When road-tripping across America, Nebraska is a long nothingness in the middle nowhere. Our correspondent found an unlikely adventure with old friends on an empty river.
“You want to get on the river tomorrow morning before you leave, brother?” KC asked this with his head (and his smile) tilted to one side. We sat across from each other at his kitchen table. His wife, my friend Beth, was putting their son to bed down the hall.
I had driven all day, from my family’s cabin on an island in Lake Michigan, to get to their farm on the outskirts of Omaha. On the drive toward town, the staleness of stretching farmland was broken only by sock-you-in-the-face pungencies. But there’s more than road apples and cow patties off of I-80, I would soon discover.
At the house, I scooped up my dinner, huevos rancheros made with eggs plucked from the coop just steps from the backdoor. I thought about what getting on a river would look like in Nebraska.
Platte River Calling
I envisioned KC and I falling out of a tippy canoe and into a cold Platte River. It was a long drive through the grayness of a Wisconsin early summer rain and into the daze of Cornhusker country’s unchanging landscape. I was tired, stiff, road-weary, and had to get to Denver by the next night. My first inclination was to say no to the river and yes to sleep. “Uuuuum, what were you thinking?” I asked.
“Well, we’d have to get up pretty early. We could snag the paddleboards from my folks’ place…” My face furrowed with surprise. There’s SUPing in Nebraska?! Sometimes I think that Colorado is the only state in America where anything outdoorsy happens, other than fishing, hunting, shooting cans with bb guns, and freezing you ass off while cheering at football games.
The stupor from the drive lifted as KC described what could be our morning: SUPing a six-mile stretch of the wide but shallow Platte River (which was first named the Nebraska by the Pawnee and later changed by the French, though both names mean flat).
I fought off the idea that I had to get on the road early, get back to Denver, get back to the mountains. I had no appointments or meetings to be kept, just the “I am on the road and have to get to where I am going” mentality. But I was curious and that was enough to say yes.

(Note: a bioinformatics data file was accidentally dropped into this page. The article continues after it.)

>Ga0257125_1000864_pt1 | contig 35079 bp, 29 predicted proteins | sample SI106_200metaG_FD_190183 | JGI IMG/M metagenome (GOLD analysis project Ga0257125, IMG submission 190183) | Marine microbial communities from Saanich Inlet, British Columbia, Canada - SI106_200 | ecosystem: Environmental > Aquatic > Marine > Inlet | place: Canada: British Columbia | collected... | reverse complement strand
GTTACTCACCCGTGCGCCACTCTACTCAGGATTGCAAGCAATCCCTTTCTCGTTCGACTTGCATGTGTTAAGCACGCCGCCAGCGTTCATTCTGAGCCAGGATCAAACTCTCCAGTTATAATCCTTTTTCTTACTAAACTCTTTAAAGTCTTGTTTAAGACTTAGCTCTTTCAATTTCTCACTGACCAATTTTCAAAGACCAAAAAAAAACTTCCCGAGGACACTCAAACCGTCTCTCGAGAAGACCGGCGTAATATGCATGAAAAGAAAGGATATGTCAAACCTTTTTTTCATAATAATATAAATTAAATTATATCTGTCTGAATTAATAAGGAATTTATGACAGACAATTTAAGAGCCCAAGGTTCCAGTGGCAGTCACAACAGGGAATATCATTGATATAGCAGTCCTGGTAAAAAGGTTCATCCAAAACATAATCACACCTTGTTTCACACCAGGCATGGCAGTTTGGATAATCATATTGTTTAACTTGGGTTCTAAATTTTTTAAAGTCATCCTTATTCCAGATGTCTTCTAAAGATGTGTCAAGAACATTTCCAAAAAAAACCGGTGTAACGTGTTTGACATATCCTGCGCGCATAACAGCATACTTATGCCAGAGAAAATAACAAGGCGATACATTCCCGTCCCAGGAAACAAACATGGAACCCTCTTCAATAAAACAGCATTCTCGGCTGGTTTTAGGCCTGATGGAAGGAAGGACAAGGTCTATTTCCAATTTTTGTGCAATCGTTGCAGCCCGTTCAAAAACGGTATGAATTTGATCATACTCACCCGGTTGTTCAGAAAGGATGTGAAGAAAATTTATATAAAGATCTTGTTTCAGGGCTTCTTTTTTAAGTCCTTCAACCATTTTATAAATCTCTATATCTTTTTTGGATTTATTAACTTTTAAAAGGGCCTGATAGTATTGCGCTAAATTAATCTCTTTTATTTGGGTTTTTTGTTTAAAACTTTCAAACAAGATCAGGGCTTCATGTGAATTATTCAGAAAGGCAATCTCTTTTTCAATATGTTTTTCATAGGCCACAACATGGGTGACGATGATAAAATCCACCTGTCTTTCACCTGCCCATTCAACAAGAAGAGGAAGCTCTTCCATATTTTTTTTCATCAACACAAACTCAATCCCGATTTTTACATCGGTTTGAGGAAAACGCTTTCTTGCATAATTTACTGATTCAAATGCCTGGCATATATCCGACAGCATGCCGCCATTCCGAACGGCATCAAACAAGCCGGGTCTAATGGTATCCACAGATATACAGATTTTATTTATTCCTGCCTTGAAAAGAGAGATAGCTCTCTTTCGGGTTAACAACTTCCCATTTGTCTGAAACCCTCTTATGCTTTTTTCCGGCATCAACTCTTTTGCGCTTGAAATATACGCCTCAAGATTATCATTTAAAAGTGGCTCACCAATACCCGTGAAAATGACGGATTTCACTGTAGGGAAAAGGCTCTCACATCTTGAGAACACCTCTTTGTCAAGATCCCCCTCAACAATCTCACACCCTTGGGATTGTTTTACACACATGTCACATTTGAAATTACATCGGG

River SUP Action
Where the mud met the water at the put-in, KC launched into the river like a surfer and paddled out into the middle using his arms like Bodhi from Point Break. The mosquitoes silently attacked my calves as I stood and watched, ankle-deep in the surprisingly tepid water. The river coursed without much sound, except for tiny gurgles and small dark brown sticks bobbing in bubbles of froth.
I jumped on my board, both feet landing with a thud, and pushed out to join KC in the green gold ribbons of glimmer. The sun poked over the top of the trees lining the bank. It was warm and the breeze was calm and consistent. This did not match my idea of cattle country.
We were done in 25 minutes. A stretch of river that should have taken us an hour or more was sped up by a fast flow, the result of recent rainfall.
Though quick, the river was mellow and relaxing. Everything shimmered with the glint of waking morning. KC and I told jokes and laughed at one another’s impersonation of what his neighbors might say. “Did y’all see those idiots with the surfboards on the river?!” and “Hey look, look at them boys standin’ on the daggone water!”
In the end, it was a fun, quick trip down a river. Nothing more or less. But it did stand out as surprising, and it solidified my belief in always saying yes to adventure.
“I can’t believe there’s SUPing in Nebraska,” I proclaimed. “I can’t believe I’m SUPing in Nebraska.”
“Yeah man,” KC retorted. “We’re the only ones.”